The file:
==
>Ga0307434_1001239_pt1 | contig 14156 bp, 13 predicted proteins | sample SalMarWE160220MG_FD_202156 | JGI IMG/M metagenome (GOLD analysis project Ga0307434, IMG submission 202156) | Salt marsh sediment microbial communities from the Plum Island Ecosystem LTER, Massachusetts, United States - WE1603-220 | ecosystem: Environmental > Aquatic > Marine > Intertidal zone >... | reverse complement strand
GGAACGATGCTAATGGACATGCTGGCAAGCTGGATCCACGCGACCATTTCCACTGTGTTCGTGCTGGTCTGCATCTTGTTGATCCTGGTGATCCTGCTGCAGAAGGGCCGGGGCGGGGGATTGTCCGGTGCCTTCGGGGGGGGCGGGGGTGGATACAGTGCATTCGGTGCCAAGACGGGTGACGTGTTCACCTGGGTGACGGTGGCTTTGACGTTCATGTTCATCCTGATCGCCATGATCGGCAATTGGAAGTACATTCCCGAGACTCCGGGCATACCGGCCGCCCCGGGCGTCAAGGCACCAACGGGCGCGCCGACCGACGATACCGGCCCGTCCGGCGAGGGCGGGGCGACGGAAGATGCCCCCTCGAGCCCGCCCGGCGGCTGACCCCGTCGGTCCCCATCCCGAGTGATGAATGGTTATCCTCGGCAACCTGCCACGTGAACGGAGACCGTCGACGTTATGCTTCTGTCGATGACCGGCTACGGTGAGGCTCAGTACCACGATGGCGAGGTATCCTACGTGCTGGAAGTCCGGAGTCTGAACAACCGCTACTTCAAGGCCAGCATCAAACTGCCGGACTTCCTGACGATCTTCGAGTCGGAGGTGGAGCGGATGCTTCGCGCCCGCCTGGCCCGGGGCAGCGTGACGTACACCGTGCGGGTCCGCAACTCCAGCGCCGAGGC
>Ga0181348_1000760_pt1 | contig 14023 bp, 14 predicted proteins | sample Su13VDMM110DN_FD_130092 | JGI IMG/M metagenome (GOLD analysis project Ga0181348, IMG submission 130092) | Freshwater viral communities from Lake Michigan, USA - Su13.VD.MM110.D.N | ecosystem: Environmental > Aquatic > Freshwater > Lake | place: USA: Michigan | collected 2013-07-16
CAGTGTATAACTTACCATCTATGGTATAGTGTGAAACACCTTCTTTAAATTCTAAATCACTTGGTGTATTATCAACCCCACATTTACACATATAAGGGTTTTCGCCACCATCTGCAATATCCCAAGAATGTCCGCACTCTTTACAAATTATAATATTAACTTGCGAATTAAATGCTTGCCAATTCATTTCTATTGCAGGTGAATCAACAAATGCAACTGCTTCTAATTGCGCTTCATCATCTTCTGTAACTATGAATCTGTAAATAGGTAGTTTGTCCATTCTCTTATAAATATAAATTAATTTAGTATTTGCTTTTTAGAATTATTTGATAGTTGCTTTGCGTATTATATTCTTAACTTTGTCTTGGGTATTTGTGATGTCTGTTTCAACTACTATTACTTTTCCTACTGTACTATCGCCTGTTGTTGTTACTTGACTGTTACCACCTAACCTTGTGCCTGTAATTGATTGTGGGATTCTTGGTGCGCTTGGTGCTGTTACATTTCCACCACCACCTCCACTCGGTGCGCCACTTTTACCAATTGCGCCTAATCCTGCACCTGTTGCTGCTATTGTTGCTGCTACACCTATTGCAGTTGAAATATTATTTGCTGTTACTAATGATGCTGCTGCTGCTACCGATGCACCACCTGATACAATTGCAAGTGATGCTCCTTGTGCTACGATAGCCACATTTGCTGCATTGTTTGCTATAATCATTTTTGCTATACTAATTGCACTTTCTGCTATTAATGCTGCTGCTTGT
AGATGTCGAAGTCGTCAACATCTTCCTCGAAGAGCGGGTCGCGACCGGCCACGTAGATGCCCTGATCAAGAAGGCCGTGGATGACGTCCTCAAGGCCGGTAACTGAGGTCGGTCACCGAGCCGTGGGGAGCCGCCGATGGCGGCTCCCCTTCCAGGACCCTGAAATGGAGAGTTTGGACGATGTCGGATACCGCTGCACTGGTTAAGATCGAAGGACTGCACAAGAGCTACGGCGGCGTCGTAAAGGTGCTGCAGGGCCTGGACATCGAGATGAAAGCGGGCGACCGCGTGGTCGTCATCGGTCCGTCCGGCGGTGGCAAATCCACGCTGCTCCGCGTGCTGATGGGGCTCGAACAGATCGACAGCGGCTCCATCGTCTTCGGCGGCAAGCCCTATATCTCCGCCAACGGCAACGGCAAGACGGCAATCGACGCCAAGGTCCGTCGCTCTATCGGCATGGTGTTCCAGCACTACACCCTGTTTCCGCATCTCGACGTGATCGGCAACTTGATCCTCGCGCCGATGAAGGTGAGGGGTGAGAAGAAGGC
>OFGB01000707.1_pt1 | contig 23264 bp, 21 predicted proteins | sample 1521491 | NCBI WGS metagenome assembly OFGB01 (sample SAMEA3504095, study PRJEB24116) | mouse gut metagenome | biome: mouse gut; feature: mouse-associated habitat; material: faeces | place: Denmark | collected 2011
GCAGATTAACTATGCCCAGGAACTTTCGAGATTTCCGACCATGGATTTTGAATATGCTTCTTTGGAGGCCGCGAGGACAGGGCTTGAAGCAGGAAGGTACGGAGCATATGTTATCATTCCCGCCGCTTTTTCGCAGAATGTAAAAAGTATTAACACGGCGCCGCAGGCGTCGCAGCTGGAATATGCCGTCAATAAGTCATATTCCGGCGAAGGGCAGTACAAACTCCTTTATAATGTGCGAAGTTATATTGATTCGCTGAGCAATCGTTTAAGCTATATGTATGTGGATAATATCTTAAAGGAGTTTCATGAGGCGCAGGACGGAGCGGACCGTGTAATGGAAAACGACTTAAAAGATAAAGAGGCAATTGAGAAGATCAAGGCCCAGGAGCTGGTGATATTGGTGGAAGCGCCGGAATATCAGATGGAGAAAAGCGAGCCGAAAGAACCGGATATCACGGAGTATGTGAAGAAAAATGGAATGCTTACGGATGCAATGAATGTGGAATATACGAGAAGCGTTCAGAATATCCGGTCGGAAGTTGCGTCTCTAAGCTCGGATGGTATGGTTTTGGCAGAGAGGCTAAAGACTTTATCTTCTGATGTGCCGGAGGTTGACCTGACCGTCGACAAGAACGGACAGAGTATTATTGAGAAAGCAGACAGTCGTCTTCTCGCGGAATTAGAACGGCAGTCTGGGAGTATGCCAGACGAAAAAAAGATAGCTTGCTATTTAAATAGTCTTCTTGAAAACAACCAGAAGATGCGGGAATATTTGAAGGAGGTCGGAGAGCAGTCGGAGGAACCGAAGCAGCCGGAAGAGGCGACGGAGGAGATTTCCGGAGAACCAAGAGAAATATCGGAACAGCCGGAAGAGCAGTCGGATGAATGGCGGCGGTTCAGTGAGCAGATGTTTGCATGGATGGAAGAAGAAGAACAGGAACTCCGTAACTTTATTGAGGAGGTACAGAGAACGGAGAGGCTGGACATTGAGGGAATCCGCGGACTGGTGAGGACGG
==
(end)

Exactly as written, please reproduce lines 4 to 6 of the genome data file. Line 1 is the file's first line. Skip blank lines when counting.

CAGTGTATAACTTACCATCTATGGTATAGTGTGAAACACCTTCTTTAAATTCTAAATCACTTGGTGTATTATCAACCCCACATTTACACATATAAGGGTTTTCGCCACCATCTGCAATATCCCAAGAATGTCCGCACTCTTTACAAATTATAATATTAACTTGCGAATTAAATGCTTGCCAATTCATTTCTATTGCAGGTGAATCAACAAATGCAACTGCTTCTAATTGCGCTTCATCATCTTCTGTAACTATGAATCTGTAAATAGGTAGTTTGTCCATTCTCTTATAAATATAAATTAATTTAGTATTTGCTTTTTAGAATTATTTGATAGTTGCTTTGCGTATTATATTCTTAACTTTGTCTTGGGTATTTGTGATGTCTGTTTCAACTACTATTACTTTTCCTACTGTACTATCGCCTGTTGTTGTTACTTGACTGTTACCACCTAACCTTGTGCCTGTAATTGATTGTGGGATTCTTGGTGCGCTTGGTGCTGTTACATTTCCACCACCACCTCCACTCGGTGCGCCACTTTTACCAATTGCGCCTAATCCTGCACCTGTTGCTGCTATTGTTGCTGCTACACCTATTGCAGTTGAAATATTATTTGCTGTTACTAATGATGCTGCTGCTGCTACCGATGCACCACCTGATACAATTGCAAGTGATGCTCCTTGTGCTACGATAGCCACATTTGCTGCATTGTTTGCTATAATCATTTTTGCTATACTAATTGCACTTTCTGCTATTAATGCTGCTGCTTGT
AGATGTCGAAGTCGTCAACATCTTCCTCGAAGAGCGGGTCGCGACCGGCCACGTAGATGCCCTGATCAAGAAGGCCGTGGATGACGTCCTCAAGGCCGGTAACTGAGGTCGGTCACCGAGCCGTGGGGAGCCGCCGATGGCGGCTCCCCTTCCAGGACCCTGAAATGGAGAGTTTGGACGATGTCGGATACCGCTGCACTGGTTAAGATCGAAGGACTGCACAAGAGCTACGGCGGCGTCGTAAAGGTGCTGCAGGGCCTGGACATCGAGATGAAAGCGGGCGACCGCGTGGTCGTCATCGGTCCGTCCGGCGGTGGCAAATCCACGCTGCTCCGCGTGCTGATGGGGCTCGAACAGATCGACAGCGGCTCCATCGTCTTCGGCGGCAAGCCCTATATCTCCGCCAACGGCAACGGCAAGACGGCAATCGACGCCAAGGTCCGTCGCTCTATCGGCATGGTGTTCCAGCACTACACCCTGTTTCCGCATCTCGACGTGATCGGCAACTTGATCCTCGCGCCGATGAAGGTGAGGGGTGAGAAGAAGGC
>OFGB01000707.1_pt1 | contig 23264 bp, 21 predicted proteins | sample 1521491 | NCBI WGS metagenome assembly OFGB01 (sample SAMEA3504095, study PRJEB24116) | mouse gut metagenome | biome: mouse gut; feature: mouse-associated habitat; material: faeces | place: Denmark | collected 2011